“Women’s health care” is often a euphemism for abortion. Since no one would want to “deny health care” to a woman, we must support abortion rights and public funding of abortion. Colorado’s Proposition 115, which would have prohibited abortions after 22 months, was opposed on this basis. It lost 59% to 41% last November. In revoking the Mexico City Policy, which stopped foreign aid from supporting abortion, President Biden said during a signing ceremony that his memorandum would "reverse my predecessor's attack on women's health access." The measure "relates to protecting women's health at home and abroad." This “health care” includes abortion.
Biden did not say “abortion.” That is probably because of two reasons. First, Biden supported restrictions on abortions earlier in his career. Until June of 2019, he had supported the Hyde Amendment, which prohibited the use of Medicaid funds for abortion in almost all cases. His Roman Catholic religiosity once carried some weight for his policies. He may now feel a bit ashamed.
Second, despite all the advocacy for abortion in the United States, the word “abortion” still has a bad connotation. We never use “abortion” for anything happy or planned. A business meeting that is aborted means something went wrong. A military mission might be aborted because it was poorly planned. No one plans or celebrates an abortion of anything. However, some pro-choice women have worn shirts reading, “I had an abortion.” You can buy a T-shirt online that reads, “I had 21 abortions.” The mind boggles.
Those opposing tax dollars for abortion are accused of not caring about “women’s health” or of “refusing health care.” Yet, pregnancies do not typically ruin or even threaten a woman’s health. It is even rarer that a pregnancy poses a life-threatening risk. When that occurs, most pro-life advocates — I among them — believe abortion is allowable as a tragic choice. However, the number of these cases is vanishingly small and good physicians will work to save both patients, mother and child.
Far from being health care, abortion means the death sentence to the living, human being who is killed by it. Word games and obfuscation to the contrary, the fetus is not “potential life,” but life with potential; nor is he or she a “potential human,” but a human with potential. As such she or he bears unique moral value by being a member of our species. But a position paper by the Bixby Center for Reproductive Health says that the “safety of abortion in the U.S. is extensively documented.” Perhaps abortions are safe for the women who have them, but they are never safe for their offspring. Fetuses have no safety — even if they are born alive due to a failed or botched abortion. Sen. Ben Sasse (R-Neb.) attempted to attach an amendment to a budget resolution that required babies born alive from an abortion to receive the care given to other babies whose births were planned. But on Feb. 4, 2021, the amendment failed. It received only 52 of the 60 votes needed. Sens. Joe Manchin (D-W.Va.) and Bob Casey (D-Penn.) were the only Democrats who joined all Senate Republicans in supporting this amendment. A 2019 Senate bill, the “Born-Alive Abortion Survivors Protection Act” failed to pass as well. Then Senator Kamala Harris voted against it.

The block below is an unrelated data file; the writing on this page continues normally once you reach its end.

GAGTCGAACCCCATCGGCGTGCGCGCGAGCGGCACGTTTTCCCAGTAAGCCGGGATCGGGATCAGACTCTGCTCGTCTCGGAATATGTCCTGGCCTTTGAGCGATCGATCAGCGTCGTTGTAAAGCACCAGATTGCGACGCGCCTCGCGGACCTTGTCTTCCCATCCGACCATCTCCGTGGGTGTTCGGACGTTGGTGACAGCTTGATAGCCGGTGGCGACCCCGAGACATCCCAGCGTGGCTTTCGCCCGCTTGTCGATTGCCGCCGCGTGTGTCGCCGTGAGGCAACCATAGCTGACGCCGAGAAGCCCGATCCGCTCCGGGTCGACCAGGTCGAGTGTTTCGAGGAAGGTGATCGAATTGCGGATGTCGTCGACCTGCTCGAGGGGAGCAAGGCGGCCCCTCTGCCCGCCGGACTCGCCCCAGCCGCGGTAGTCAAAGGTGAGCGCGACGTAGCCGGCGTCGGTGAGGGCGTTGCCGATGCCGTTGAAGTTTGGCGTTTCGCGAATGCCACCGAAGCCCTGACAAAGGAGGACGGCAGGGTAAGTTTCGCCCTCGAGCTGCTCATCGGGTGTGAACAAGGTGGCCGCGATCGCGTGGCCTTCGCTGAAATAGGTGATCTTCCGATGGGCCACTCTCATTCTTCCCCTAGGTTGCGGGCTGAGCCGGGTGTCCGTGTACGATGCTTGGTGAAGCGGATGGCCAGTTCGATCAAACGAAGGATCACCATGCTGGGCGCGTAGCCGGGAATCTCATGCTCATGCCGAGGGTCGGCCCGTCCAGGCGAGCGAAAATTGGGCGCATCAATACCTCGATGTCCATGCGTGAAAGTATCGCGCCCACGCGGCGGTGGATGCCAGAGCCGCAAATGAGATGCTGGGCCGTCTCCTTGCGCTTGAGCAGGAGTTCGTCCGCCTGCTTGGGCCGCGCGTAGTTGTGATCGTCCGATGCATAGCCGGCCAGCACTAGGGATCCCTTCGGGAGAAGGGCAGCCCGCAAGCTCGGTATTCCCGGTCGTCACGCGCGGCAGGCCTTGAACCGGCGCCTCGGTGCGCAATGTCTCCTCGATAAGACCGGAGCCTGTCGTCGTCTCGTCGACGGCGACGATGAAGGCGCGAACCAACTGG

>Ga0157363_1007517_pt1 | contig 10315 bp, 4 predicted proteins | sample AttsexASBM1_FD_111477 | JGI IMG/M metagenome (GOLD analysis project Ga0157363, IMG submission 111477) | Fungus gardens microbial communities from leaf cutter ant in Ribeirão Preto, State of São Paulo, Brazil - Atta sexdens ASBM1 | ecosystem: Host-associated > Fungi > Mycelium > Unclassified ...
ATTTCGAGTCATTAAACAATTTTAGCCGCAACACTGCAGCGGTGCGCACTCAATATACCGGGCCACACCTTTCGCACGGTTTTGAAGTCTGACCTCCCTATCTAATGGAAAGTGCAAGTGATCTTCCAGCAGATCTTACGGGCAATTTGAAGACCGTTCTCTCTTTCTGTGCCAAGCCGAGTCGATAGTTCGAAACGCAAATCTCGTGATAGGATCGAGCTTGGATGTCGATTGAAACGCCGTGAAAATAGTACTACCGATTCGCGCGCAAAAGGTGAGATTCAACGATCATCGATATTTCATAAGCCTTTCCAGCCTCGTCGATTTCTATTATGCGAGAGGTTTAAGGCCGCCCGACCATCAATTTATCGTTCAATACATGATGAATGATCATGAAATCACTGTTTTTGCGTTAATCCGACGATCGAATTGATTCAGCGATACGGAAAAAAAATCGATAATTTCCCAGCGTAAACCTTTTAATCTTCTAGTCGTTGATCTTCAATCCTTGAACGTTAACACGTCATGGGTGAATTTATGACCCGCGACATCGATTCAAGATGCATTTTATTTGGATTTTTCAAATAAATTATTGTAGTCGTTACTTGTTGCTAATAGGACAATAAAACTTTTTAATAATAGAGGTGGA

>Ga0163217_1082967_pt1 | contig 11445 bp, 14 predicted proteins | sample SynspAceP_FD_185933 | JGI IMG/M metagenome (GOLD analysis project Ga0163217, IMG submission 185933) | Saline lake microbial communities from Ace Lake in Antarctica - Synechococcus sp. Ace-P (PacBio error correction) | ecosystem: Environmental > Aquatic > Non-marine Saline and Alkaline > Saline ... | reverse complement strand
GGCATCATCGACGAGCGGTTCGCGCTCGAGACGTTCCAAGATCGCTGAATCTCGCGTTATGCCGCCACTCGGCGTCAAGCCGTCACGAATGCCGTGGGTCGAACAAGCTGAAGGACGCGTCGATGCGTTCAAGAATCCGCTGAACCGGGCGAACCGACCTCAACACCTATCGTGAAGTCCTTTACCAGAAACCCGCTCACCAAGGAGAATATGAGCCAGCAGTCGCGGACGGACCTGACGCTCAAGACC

Although the term “botched abortion” or “failed abortion” might be used if a baby survives the grim procedure, the proper term is not “abortion,” but “infanticide.” It is a viable infant who survives and is then left to die. Thus, the infant (an innocent human being) is killed, which is morally wrong. The fetus is not a cancerous tumor or a worrisome mole or an internal organ that must be removed for health care. Rather, the fetus has a complete genetic code and the possibility of living a life something like those who make it alive out of the birth canal and are properly cared for. Who are we to take away such a life and such human potential? Even if some pregnancies are unwanted, no human being is without value. Moreover, a child not wanted by the mother will be wanted by adoptive parents.
A kind and just society will care for the health of all its members, especially the most vulnerable and the least able to stand up for their own rights.
Douglas Groothuis, Ph.D., is professor of philosophy at Denver Seminary and the author of 14 books, including, “Philosophy in Seven Sentences.” The views he expresses are his own and not necessarily those of Denver Seminary.